Imagine London 2025. The first in vitro carnery ‘Counter Culture’ opens its doors. The restored 1970s-era English brewpub boasts an expansive bar of reclaimed mahogany and booths upholstered with magnificent in vitro leather. Steaks are grown to precision inside giant steel vats, decorated (functionally) with illuminated green algae tanks. A disorienting mingling of global spices flavor varieties of exotic and heritage meats like boar and Berkshire, all of which are cultured on site. The large charcuterie board, consisting of mushroom-media duck foie gras, coriander mortadella and crispy lobes of sweetbread pairs perfectly with a shortlist of probiotic cocktails (try the rum and kombucha).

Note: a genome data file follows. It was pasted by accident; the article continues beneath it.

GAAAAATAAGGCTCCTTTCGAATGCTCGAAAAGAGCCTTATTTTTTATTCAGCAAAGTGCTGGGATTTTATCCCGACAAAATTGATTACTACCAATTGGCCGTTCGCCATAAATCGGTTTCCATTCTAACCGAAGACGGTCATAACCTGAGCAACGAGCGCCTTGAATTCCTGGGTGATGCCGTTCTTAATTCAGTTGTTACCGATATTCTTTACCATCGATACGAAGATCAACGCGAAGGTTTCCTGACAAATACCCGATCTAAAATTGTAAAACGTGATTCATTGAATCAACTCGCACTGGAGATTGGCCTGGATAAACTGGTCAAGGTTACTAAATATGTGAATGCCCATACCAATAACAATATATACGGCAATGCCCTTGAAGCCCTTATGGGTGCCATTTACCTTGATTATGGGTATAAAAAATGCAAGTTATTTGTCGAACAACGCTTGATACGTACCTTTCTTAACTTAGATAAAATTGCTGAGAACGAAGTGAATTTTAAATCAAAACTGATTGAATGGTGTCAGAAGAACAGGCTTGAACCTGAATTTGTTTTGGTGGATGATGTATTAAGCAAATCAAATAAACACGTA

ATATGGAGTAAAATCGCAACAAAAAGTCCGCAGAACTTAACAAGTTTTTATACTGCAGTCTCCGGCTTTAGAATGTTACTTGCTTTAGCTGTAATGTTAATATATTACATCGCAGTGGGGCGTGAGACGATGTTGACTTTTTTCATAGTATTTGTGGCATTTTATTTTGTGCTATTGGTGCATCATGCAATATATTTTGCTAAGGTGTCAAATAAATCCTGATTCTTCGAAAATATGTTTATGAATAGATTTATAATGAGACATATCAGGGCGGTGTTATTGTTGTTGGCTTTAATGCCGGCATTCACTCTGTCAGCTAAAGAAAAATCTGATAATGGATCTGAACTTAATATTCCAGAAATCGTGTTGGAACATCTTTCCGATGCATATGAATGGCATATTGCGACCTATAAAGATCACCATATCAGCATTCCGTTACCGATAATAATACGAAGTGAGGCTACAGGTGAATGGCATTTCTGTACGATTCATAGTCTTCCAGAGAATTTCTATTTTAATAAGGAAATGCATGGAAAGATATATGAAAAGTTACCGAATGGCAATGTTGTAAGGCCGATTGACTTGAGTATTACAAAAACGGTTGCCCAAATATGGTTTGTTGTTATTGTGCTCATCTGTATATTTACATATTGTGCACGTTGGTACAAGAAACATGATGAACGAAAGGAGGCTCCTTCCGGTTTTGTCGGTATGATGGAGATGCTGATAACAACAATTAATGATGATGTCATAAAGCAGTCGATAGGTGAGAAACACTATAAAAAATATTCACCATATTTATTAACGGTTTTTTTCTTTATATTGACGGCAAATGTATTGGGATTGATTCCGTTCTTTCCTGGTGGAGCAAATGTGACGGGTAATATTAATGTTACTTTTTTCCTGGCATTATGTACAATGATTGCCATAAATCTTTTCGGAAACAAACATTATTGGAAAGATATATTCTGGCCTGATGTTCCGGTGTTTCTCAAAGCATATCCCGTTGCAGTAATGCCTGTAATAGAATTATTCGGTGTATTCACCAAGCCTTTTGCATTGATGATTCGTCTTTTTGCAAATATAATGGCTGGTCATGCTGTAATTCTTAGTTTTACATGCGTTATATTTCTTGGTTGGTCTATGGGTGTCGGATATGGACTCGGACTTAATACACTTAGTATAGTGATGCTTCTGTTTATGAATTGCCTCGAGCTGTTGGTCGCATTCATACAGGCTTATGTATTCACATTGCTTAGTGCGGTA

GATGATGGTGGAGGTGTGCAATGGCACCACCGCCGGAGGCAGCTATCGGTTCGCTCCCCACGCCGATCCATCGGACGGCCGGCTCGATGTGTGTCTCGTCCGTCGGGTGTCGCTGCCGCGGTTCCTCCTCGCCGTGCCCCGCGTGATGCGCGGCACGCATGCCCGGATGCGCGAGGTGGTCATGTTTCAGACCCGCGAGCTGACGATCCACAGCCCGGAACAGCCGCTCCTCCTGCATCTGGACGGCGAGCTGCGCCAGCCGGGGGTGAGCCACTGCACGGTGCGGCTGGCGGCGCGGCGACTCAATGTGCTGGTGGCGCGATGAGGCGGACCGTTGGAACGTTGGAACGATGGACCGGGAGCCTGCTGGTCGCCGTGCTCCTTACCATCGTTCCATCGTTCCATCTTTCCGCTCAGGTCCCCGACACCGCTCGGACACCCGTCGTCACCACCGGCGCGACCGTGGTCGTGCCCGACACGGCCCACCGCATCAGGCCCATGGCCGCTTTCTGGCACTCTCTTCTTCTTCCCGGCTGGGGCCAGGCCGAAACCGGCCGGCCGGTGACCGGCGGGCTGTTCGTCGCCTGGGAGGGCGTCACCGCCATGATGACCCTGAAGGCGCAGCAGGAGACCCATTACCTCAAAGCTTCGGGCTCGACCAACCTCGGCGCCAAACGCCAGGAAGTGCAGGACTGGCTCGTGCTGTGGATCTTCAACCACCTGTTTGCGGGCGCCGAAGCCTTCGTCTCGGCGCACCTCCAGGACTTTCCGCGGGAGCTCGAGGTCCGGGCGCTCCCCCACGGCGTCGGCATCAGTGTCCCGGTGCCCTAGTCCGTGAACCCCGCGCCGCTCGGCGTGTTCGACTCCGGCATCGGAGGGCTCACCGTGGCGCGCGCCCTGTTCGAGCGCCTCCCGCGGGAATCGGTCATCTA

In vitro meat has the capacity to transform meat production as we know it, not only offering new and diverse types of product but also introducing an entirely new way of thinking about and interacting with food. One day, growing meat may seem as natural as making cheese or beer.
By ISHA DATAR and ROBERT BOLTON – From The In Vitro Meat Cookbook
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